The conference was attended by more than a thousand audit professionals and we were only able to speak to about 200 of them. If we didn’t get to have a conversation with you, here’s what might have transpired had we connected:


The conference sessions inspired some great discussions!

We carried on the conversations started by the keynote speakers and others. We talked about the hats that auditors are asked to wear, the importance of the internal audit function and profession, and the value of independence, maintaining integrity and having the courage to do the right thing against, sometimes, great personal risk. With integrity being among the core values at RGP and 20+ years’ experience serving as a professional services firm in this field, we are charged by discussions in this vein and by the opportunity to encourage our clients and peers in the audit profession.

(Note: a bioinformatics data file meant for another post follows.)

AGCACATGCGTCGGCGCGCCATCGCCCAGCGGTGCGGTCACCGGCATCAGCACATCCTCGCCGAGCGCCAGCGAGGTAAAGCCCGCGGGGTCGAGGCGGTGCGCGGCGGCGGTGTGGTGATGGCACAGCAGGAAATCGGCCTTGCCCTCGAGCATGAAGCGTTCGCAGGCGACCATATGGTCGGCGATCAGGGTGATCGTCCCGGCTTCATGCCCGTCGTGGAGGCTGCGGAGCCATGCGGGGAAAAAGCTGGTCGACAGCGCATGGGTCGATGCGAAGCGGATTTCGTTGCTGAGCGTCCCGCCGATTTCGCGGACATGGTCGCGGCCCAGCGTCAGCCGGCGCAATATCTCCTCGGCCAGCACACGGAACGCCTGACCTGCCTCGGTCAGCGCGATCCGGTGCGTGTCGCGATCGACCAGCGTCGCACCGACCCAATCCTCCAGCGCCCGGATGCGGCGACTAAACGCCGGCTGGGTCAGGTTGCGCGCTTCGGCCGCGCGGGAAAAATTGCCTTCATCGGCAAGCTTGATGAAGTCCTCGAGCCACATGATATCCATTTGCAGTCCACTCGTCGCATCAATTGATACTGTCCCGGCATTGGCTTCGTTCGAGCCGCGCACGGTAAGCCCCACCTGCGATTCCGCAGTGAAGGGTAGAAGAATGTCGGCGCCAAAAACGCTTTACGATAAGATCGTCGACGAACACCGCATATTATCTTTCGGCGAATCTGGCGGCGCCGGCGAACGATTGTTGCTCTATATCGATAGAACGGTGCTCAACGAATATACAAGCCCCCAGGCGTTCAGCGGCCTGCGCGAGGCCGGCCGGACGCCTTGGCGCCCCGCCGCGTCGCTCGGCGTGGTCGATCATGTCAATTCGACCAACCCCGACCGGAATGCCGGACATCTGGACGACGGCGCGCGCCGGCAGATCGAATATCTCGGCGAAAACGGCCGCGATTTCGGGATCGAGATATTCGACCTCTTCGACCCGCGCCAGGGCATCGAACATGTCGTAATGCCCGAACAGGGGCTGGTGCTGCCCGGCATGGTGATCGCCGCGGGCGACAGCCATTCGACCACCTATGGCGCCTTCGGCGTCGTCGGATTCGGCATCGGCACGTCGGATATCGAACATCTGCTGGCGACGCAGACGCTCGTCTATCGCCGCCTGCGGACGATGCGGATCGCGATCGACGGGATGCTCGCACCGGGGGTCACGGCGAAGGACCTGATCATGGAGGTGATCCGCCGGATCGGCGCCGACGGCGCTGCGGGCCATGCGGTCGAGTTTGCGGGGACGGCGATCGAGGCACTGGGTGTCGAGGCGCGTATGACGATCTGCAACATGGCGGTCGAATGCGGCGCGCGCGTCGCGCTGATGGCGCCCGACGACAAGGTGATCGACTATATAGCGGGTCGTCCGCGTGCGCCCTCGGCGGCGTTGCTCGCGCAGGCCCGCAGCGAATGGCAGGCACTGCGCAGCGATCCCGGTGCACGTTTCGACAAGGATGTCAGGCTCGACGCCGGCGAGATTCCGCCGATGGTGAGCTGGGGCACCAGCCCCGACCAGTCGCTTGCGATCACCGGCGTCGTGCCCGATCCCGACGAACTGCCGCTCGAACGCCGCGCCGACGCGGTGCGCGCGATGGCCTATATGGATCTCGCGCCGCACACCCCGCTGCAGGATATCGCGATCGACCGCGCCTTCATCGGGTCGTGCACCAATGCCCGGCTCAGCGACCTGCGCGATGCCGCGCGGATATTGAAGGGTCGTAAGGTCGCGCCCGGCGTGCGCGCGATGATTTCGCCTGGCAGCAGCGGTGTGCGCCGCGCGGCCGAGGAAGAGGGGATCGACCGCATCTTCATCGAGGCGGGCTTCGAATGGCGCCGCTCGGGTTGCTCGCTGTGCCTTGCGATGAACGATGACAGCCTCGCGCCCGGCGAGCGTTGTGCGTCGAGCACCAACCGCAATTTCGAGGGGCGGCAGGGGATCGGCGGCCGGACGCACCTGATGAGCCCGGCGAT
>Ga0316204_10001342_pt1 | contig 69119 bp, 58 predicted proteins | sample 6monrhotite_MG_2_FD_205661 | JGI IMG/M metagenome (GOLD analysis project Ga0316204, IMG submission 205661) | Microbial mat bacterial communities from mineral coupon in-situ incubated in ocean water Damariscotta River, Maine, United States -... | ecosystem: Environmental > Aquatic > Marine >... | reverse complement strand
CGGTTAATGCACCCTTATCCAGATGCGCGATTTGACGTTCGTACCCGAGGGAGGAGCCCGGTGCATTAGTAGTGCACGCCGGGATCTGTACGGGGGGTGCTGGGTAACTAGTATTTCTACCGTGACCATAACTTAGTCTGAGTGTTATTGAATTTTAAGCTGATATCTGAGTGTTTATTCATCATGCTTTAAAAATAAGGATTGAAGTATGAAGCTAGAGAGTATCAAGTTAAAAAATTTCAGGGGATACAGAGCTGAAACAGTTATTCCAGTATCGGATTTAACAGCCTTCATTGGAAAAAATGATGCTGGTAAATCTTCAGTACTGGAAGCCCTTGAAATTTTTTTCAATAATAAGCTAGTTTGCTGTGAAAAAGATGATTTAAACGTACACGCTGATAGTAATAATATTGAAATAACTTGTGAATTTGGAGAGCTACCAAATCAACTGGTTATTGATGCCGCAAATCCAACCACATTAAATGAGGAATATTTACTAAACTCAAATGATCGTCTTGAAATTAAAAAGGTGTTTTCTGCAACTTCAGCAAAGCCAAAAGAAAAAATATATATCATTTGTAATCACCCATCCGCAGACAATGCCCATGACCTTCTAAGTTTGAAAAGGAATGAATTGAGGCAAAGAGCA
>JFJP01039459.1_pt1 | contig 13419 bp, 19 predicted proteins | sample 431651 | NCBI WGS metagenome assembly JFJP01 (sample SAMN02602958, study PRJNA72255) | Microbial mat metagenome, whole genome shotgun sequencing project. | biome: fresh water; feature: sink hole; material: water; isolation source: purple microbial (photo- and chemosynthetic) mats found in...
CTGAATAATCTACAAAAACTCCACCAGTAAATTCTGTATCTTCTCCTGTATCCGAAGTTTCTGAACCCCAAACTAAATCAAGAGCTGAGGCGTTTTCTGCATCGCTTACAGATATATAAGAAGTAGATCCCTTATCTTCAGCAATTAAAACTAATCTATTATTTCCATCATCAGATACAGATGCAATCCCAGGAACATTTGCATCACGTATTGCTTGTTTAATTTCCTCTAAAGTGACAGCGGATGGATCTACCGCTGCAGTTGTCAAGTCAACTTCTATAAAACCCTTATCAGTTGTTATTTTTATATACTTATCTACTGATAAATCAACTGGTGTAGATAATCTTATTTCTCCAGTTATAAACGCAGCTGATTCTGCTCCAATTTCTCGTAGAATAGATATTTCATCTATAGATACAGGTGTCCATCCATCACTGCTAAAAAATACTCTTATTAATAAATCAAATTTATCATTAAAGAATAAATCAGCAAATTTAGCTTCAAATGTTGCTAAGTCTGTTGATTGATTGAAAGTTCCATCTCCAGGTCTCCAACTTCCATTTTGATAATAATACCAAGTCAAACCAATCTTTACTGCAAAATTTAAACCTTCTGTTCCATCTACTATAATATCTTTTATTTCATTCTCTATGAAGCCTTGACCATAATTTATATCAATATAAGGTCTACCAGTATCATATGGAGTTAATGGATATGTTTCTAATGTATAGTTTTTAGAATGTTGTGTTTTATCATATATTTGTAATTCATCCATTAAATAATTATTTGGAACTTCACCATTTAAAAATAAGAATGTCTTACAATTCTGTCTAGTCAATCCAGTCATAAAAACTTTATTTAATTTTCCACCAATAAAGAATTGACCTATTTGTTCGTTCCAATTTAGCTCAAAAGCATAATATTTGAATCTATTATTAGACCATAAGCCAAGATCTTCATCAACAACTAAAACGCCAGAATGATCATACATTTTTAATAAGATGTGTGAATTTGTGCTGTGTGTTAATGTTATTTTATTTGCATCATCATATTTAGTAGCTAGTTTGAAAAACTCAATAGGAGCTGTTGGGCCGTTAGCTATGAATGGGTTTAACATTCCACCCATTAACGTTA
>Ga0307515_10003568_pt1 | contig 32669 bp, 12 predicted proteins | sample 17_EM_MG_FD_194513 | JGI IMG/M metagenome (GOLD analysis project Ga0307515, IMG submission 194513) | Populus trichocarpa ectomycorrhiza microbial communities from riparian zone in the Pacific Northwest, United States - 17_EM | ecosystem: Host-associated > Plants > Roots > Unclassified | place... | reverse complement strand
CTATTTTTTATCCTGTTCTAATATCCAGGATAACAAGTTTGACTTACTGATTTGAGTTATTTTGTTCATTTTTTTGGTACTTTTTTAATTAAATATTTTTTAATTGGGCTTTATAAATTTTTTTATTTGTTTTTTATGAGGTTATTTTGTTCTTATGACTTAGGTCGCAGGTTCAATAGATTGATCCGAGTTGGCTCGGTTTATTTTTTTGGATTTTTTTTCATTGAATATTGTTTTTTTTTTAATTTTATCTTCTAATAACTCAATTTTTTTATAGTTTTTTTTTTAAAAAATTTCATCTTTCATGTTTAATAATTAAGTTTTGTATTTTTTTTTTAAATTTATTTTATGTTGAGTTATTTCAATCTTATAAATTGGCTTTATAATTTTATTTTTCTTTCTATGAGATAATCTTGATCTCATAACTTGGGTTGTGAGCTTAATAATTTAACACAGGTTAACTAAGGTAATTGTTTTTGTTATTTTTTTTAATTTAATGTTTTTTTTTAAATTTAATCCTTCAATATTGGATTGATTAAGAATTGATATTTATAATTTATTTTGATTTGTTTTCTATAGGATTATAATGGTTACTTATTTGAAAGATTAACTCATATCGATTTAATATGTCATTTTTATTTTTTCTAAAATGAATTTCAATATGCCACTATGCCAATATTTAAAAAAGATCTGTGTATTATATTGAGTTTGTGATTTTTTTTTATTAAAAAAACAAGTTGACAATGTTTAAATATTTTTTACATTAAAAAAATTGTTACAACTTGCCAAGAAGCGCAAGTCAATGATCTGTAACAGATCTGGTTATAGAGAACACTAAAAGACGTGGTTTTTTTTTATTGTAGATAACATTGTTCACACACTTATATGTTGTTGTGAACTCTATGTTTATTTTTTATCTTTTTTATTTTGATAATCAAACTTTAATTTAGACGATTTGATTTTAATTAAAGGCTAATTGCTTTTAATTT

We talked about how the times have changed. Once upon a time, we recognized that not all companies were performing regular risk assessments and we were encouraging them to get started with annual risk assessments. In the last few years, we see that the demands of business, technology, competition, culture and so many more are requiring companies to be more nimble and to both assess and respond to risk on a continuous basis. We participated in discussions around what it takes to be prepared and resilient in these times and how RGP’s Data Solutions practice can help companies to better collect, manage, secure and leverage their data.

Cyber security was a hot topic again this year! We discussed the struggles that some companies experience in identifying and developing the necessary expertise to address the present and growing need to address cyber security. We heard that companies are looking across various functions to address their security concerns. RGP’s maturity in integrated solutions, leveraging expertise across information security, audit, data solutions, process improvement (and more) allows us to be responsive, provide a high quality service and to tailor comprehensive solutions to each client’s needs.